The American Academy of Pain Medicine (AAPM) defines pain as – “An unpleasant sensation and emotional response to that sensation”.
The Web version of the Encyclopedia Britannica defines pain as – “A complex experience consisting of a physiological (bodily) response to a noxious stimulus followed by an affective (emotional) response to that event. Pain is a warning mechanism that helps to protect an organism by influencing it to withdraw from harmful stimuli. It is primarily associated with injury or the threat of injury, to bodily tissues.”
Pain is an individual sensation that can be described or defined by the person having it. It may cause distress and discomfort, it is usually described as: aching, pinching, throbbing or stabbing. We may distinguish between two basic types of pain – acute and chronic.
Acute pain lasts a relatively short time. It is a signal that body tissue is being injured. The pain generally disappears when the injury heals. Acute pain results from disease, inflammation or tissue injury. It may appear suddenly, such as after surgery trauma and may be accompanied by emotional or anxiety distress. The cause of acute pain can usually be diagnosed and treated accordingly. In certain cases it may become chronic.
Chronic pain may range from mild to severe and lasts usually for long periods of time, more than three months. It is associated with the disease itself. Chronic pain may get worse by psychological or environmental factors.
The cause of chronic pain is not always evident. In certain cases, it may be associated with chronic conditions such as: arthritis, fibromyalgia or lupus with symptoms such as: swollen joints, unexplained fever, extreme fatigue, sleep problems or red skin rash. Chronic pain syndromes, in particular, are complex and their effective treatment often involves coordinated, multidisciplinary consultation.
In contrast to acute pain, chronic pain can be mysterious, intractable and is often very expensive to treat. The complexity of chronic pain stems from the fact that it is a bio-psycho-social condition, which occurs in various forms.
Since pain is a bio-psycho-social condition, all aspects of the condition must be treated. Assuming that a condition is “all in the patient’s head” makes the mistake of overlooking possible real pain.
On the other hand, failure to assess the psycho-social factor can also lead to longer recovery. The complex nature of chronic pain disorders makes it impossible for a single professional to treat it successfully.
We may distinguish between peripheral and central pain.
Peripheral pain originates in the peripheral nerves or in muscles, usually via trauma.
Central pain arises from Central Nervous System (CNS) pathology or dysfunction. This is primarily due to structural changes in the CNS, such as: spinal cord injury, multiple sclerosis, stroke and epilepsy.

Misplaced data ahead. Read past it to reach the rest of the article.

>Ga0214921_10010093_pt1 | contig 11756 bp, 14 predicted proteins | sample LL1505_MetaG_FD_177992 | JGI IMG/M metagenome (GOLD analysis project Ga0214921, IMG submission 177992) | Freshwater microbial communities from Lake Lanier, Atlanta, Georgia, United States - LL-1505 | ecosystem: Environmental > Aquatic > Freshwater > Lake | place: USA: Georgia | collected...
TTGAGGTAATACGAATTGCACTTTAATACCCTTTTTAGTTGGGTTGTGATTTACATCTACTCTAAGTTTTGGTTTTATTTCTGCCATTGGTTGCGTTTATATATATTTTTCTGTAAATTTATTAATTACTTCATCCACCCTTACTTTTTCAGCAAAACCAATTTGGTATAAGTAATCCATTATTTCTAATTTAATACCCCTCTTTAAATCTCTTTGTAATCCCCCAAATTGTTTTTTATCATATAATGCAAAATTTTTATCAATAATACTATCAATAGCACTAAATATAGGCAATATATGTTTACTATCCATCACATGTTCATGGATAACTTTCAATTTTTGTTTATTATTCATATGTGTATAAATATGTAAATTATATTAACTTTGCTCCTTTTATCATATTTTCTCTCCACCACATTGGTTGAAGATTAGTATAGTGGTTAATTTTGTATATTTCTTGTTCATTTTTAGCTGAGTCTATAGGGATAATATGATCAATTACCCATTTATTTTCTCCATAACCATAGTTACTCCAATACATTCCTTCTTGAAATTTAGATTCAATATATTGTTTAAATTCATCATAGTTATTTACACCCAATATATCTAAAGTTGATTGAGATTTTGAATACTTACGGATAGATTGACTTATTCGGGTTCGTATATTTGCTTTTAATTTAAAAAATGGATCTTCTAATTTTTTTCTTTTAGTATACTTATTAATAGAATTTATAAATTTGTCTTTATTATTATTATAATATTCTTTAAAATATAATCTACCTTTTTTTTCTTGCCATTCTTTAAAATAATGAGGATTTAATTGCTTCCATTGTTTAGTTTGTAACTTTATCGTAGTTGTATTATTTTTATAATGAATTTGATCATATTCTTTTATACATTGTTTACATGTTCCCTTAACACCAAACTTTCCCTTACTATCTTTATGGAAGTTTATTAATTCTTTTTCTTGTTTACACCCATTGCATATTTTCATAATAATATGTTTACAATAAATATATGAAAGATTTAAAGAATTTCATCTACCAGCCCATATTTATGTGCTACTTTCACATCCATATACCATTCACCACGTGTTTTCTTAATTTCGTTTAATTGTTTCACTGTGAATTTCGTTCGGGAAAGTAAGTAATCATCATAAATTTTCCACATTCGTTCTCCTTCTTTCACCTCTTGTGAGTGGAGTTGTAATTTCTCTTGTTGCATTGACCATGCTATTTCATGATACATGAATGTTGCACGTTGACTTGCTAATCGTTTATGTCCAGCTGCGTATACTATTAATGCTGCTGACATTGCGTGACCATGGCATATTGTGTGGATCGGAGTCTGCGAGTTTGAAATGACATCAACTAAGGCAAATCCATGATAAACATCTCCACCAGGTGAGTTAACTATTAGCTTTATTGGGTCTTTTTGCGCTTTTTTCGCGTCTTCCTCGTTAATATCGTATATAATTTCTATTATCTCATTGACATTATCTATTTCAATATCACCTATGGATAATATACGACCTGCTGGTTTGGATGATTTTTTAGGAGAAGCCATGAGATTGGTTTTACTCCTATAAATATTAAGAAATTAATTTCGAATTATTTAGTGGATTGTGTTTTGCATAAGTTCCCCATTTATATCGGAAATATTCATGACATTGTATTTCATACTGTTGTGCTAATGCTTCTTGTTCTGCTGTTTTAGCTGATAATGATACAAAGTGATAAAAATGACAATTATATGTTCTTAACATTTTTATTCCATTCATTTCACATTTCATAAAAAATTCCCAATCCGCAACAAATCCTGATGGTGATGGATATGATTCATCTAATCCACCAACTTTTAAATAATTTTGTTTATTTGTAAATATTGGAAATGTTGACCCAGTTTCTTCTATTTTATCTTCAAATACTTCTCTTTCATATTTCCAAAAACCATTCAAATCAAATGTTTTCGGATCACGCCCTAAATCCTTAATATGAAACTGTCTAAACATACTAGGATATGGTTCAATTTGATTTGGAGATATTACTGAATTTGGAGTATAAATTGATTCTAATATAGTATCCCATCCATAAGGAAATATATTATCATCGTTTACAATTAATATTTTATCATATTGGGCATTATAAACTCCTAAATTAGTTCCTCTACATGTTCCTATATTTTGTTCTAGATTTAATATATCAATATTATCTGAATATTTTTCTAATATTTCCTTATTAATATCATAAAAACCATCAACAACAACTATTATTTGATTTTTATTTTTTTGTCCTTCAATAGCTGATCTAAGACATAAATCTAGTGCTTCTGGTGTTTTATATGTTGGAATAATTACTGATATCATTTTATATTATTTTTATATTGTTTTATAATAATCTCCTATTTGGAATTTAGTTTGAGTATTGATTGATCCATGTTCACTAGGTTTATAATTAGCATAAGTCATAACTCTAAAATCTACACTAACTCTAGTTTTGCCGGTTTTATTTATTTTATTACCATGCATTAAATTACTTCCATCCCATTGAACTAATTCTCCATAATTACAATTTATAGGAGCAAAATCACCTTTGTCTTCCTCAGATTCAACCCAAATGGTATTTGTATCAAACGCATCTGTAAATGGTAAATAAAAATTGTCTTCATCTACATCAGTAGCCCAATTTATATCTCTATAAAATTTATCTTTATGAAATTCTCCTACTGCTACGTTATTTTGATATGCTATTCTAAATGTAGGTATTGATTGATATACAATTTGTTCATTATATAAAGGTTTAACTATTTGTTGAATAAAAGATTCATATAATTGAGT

Inhibition of pain is important and needed especially when our safety is more important, like when we are running away from dangerous situation. The purpose of pain is to tell us via our brain when something needs to be done about a damaged area. The brain will assist us whether to pay attention to the painful area or ignore it.
This information is transmitted by the brain and travels to the spinal cord or brain stem via electrical impulses in fibers of spinal or certain cranial nerves. Those signals pass electrically to higher CNS levels.
Therefore, monitoring those signals in real time may be used as essential parameters in our effort for detecting and verifying pain.
Pain and Gender. Recent studies using Positron Emission Tomography (PET) brain scans of patients during pain stimuli showed different brain responses between men and women.
Several areas of male and female brains responded differently to the same pain stimuli. Female’s brain showed more activity in emotion related centers where males responded in the cognitive or analytical regions. Those differences may relate to our evolution process and the different social tasks of males and females.
Women often have high pain experience levels but lower pain tolerance. Their sensitivity to pain is affected by many factors such as biological, inherited conditions and hormone levels.
Pain and Animals. The presence of pain is by the observation of change from normal behavior.
Pain may be evident as a limp or a change in gait, withdrawal or protection of an injured part, abnormal postures, licking, rubbing or scratching at an area. Signs of pain and distress particular to rodents include eating too much, chewing toes and feet.
Signs of pain may be subtle such as a change in respiration, reluctance to move, apprehension, sudden aggression, inability to rest or sleep normally, or a worried or anxious expression.